Inaugural Africa Climate Summit ends in anti-climax

By Imali Ngusale


The Africa Climate Summit has ended in Nairobi with an outcome that is satisfactory to none but to the political class. However, an overwhelming majority of the non-state actors left disappointed and disillusion by the Summit’s final Nairobi Declaration.

“The Declaration is a disappointment and portends a doleful outcome for COP28,” said, Nnimmo Bassey, Founder of Health of Mother Earth Foundation (HOMEF).

“We are particularly shocked that despite the declaration acknowledging that 60 per cent of the population in Africa are small-scale farmers, but said nothing about supporting them and enhancing the practice of agroecology, which is a real climate solution,’ added Bassey during the People’s Climate Assembly’s Reaction press briefing.

Speaking with the same tone, Muhammed Lamin Saidykh the Head of Building Power, CAN- International said, “It is crucial for Africa to prioritize building renewable energy systems, electrification, infrastructure and technologies.”

Lamin underscored that, “There’s a concern that some climate solutions are driven by Western interests that cannot benefit Africa.”

He also said, “We need to reshape our agenda and involve African experts who understand our unique challenges.”

Notably, the African mass was overlooked even in the preparation of the African Climate Summit.  It is for this reason why the Africa People’s Climate Assembly brought together, farmers, fisher folks, hunters and gathers, civil society organizations, non-governmental organizations, grassroots movements, indigenous communities, artists, youth activists, faith leaders, academics, think tanks, and other stakeholders from across Africa to protest the summit’s disregard of their interests and voices.

Unfortunately, the people’s climate assembly did not get the visibility it deserved hence opting for an alternative space for airing their grievances.

Thuli Makama, Africa’s Senior Advisor from Oil Change International, said, “The African Union needs to be bold and discuss decolonising Africa’s energy sector instead.”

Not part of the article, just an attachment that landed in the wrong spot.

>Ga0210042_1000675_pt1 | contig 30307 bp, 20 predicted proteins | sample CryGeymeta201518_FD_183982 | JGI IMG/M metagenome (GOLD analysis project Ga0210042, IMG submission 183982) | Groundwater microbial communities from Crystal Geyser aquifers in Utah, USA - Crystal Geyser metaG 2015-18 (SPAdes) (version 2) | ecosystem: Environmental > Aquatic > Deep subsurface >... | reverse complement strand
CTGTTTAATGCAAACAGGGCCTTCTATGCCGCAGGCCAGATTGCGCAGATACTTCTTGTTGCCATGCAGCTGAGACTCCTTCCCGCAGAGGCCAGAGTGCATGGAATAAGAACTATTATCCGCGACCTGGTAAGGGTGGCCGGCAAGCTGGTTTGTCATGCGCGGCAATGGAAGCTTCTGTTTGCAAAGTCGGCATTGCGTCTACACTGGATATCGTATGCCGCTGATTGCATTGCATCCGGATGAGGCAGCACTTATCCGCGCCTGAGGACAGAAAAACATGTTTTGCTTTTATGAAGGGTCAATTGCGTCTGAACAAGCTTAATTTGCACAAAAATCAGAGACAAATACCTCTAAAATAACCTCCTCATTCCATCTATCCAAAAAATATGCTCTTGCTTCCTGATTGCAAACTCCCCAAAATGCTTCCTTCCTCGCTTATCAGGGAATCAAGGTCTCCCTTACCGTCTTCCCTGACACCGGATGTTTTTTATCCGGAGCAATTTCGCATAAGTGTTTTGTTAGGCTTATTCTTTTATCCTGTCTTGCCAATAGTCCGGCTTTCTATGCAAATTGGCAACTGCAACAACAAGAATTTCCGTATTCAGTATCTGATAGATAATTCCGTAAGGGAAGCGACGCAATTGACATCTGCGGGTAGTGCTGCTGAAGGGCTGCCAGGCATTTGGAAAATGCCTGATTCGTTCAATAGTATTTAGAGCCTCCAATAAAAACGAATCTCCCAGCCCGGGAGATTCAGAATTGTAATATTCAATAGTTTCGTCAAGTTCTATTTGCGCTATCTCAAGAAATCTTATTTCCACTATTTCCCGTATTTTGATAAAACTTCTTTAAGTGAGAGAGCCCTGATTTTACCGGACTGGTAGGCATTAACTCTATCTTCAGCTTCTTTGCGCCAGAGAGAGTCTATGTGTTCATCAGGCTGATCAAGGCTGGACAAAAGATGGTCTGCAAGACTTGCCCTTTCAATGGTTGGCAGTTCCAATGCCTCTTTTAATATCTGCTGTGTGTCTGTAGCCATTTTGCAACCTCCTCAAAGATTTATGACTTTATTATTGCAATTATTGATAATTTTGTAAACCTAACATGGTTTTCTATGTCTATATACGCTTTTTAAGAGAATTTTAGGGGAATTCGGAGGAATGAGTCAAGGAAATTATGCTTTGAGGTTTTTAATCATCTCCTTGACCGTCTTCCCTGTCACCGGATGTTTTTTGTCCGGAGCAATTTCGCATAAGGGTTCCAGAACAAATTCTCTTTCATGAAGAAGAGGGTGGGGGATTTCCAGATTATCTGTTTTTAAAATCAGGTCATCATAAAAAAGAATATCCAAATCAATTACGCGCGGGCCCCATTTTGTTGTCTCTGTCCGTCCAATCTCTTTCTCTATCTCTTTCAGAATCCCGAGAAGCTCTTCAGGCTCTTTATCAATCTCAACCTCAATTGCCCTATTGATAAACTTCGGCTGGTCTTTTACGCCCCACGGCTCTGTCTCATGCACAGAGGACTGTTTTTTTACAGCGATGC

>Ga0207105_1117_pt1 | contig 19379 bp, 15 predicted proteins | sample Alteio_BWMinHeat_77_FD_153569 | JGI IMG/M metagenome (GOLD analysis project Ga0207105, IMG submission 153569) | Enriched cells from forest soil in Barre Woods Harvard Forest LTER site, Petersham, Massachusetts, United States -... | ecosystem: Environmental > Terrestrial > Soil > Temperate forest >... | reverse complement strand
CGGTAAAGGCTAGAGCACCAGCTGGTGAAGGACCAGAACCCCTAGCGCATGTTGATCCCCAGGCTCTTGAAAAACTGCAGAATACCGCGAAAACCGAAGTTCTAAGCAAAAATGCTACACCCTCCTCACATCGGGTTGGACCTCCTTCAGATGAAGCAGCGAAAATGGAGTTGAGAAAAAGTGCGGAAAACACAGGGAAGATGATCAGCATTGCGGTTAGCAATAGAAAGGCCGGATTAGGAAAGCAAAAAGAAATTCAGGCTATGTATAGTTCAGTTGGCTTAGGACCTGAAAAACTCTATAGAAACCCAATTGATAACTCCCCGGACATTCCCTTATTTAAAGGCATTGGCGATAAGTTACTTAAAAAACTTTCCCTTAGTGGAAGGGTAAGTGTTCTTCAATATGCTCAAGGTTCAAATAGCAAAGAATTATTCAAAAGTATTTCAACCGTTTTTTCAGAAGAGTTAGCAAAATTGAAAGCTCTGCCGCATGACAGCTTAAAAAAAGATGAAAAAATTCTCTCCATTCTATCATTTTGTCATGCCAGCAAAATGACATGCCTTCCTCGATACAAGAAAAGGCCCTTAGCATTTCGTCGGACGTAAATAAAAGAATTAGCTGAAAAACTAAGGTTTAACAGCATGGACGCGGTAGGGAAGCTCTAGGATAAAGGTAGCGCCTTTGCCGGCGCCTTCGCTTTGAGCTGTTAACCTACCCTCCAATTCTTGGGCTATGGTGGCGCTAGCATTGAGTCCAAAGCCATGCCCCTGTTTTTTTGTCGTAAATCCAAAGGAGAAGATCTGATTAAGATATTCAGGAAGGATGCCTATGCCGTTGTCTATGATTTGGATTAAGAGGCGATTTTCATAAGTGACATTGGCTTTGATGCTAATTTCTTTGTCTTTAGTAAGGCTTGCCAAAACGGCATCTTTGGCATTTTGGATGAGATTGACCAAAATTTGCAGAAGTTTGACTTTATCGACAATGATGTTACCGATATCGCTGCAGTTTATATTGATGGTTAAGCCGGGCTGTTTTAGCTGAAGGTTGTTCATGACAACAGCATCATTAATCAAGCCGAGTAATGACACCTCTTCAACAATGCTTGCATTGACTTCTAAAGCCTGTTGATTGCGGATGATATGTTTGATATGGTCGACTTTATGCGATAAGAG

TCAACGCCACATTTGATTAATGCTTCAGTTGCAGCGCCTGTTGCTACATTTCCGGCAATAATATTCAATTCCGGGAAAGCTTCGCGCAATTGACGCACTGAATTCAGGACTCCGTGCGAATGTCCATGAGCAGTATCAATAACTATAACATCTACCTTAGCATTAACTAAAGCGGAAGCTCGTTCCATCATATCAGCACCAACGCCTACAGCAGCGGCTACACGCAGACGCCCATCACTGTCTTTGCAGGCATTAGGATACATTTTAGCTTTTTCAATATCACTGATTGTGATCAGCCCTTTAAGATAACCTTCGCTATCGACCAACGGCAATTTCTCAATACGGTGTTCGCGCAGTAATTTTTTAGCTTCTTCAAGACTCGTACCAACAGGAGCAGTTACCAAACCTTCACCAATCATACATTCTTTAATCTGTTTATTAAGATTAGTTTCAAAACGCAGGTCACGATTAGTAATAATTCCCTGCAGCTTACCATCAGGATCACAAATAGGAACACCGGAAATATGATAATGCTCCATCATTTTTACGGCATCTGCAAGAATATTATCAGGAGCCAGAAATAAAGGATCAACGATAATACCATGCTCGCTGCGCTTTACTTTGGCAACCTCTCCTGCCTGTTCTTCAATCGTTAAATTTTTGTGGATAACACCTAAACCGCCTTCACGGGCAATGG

Makama also said that, “We need strong and clear calls for reparations and system change in this critical moment instead of lukewarm self-contradicting statements.”

She also stated, “It is time that world leaders and financial institutions put in the work and money to ensure that Africa has a just transition to renewable energy instead of being locked into more fossil fuels.”

In a rejoinder, Maimoni Mariere Ubrei-Joe, from the Climate Justice and Energy Program, Friends of the Earth Africa, said, “This Nairobi Declaration is short of these ideas and it could just be another beautiful document heading for the shelves.”

Uberei also underscored that, “Any solution that allows business as usual from the fossil fuel industry and that emphasizes clean-up instead of closing sources of dirty energy is bound to fail and cause even more havoc on the environment and communities.”

Uberei insisted that the African Union needs to be bold and discuss decolonising Africa’s energy sector instead.”

This notwithstanding, President Ruto expressed his satisfaction. In his closing remarks he said, “A new Africa is here and it means business.”

The President also emphasized that, “The Nairobi Declaration our common stand and firm resolutions sets the stage for new resolution for Africa.”

He also insisted that the summit as success. As a matter of fact, he dabbed it a “job well done.”

Meanwhile many CSO representatives continued to wallow stating that the Africa Climate Summit did not fulfil its mandate. They also stated that it is a shame that over 17 Heads of State, Ministers and Members of Parliament came together to disregard of the interests and voices of the African people.

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